Totally weird application for power meter

Discussion in 'Power Training' started by kmavm, Feb 2, 2006.

  1. kmavm

    kmavm New Member

    May 16, 2005
    Likes Received:
    A lot of people roughly schedule bike maintenance by either miles or calendar time. E.g., change your chain every three months, expect brand X tires to last 1500 miles, etc. Miles and time are terrible metrics for stress on a bike's moving parts, for mostly the same reasons that they are terrible metrics for training stress: intensity, duration, riding style, as well as actual milage (in the case of tires) all interplay complicatedly. Late into yesterday's ride, after noticing that it's really time to replace my front brake pads, a hypoglycemic thought got stuck in my head: why not schedule maintenance by kiloJoules instead? E.g., pulling some numbers out of thin air, replace tires every 40 megaJoules, rear brake pads every 100 megaJoules, etc.

    Sure, it's imperfect, and it won't account for rider-to-rider variation in, e.g., how clean you keep your chain. But, it at least begins to address variation in rider output (more powerful and heavier riders stress wearable components more), frequency, duration of rides, etc. If you wanted to get really cute, you could have a part-by-part "TSS" analog that takes into account part-specific tolerances, etc.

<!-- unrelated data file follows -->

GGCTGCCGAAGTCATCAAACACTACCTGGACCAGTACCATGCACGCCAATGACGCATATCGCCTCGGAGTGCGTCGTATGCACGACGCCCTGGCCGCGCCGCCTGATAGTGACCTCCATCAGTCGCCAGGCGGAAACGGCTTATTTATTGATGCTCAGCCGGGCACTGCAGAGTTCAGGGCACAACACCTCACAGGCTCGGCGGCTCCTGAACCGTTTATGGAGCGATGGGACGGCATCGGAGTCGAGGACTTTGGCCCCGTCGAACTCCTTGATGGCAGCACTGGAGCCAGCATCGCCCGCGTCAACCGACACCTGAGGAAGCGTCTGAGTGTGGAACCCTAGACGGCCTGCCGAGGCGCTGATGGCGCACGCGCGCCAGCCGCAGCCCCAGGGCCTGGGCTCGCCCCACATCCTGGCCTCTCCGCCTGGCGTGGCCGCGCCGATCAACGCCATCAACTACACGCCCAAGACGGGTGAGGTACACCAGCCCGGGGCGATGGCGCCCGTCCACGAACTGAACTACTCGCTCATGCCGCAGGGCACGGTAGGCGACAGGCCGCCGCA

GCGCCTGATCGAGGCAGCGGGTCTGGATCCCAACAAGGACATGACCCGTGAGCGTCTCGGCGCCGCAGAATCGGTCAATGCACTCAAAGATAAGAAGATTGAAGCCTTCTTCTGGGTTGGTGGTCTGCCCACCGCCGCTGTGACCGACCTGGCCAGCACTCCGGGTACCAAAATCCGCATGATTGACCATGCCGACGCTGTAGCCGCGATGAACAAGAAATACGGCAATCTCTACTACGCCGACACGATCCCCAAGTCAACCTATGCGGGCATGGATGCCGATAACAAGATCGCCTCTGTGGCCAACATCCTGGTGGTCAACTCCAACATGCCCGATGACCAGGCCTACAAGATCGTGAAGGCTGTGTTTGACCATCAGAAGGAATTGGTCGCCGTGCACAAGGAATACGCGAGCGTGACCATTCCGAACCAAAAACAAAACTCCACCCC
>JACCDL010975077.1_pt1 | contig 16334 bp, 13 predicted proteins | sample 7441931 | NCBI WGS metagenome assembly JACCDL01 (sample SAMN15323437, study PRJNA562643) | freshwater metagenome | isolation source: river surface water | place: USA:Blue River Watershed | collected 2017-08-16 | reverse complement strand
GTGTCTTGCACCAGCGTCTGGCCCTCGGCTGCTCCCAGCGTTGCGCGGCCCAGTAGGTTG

This all sounds impossibly fiddly and annoying to deal with if you were tracking it by hand, but if you imagine it being automated and integrated into training software, it doesn't sound so bad. E.g., a "maintenance" section in the CyclingPeaks UI could contain Microsoft Money-style reminders of maintenance tasks that appear due. While some trivial things like tires are too obvious to be worth tracking in this way, I could occasionally use a reminder like, "Hey, when was the last time you took a good look at your handlebars?"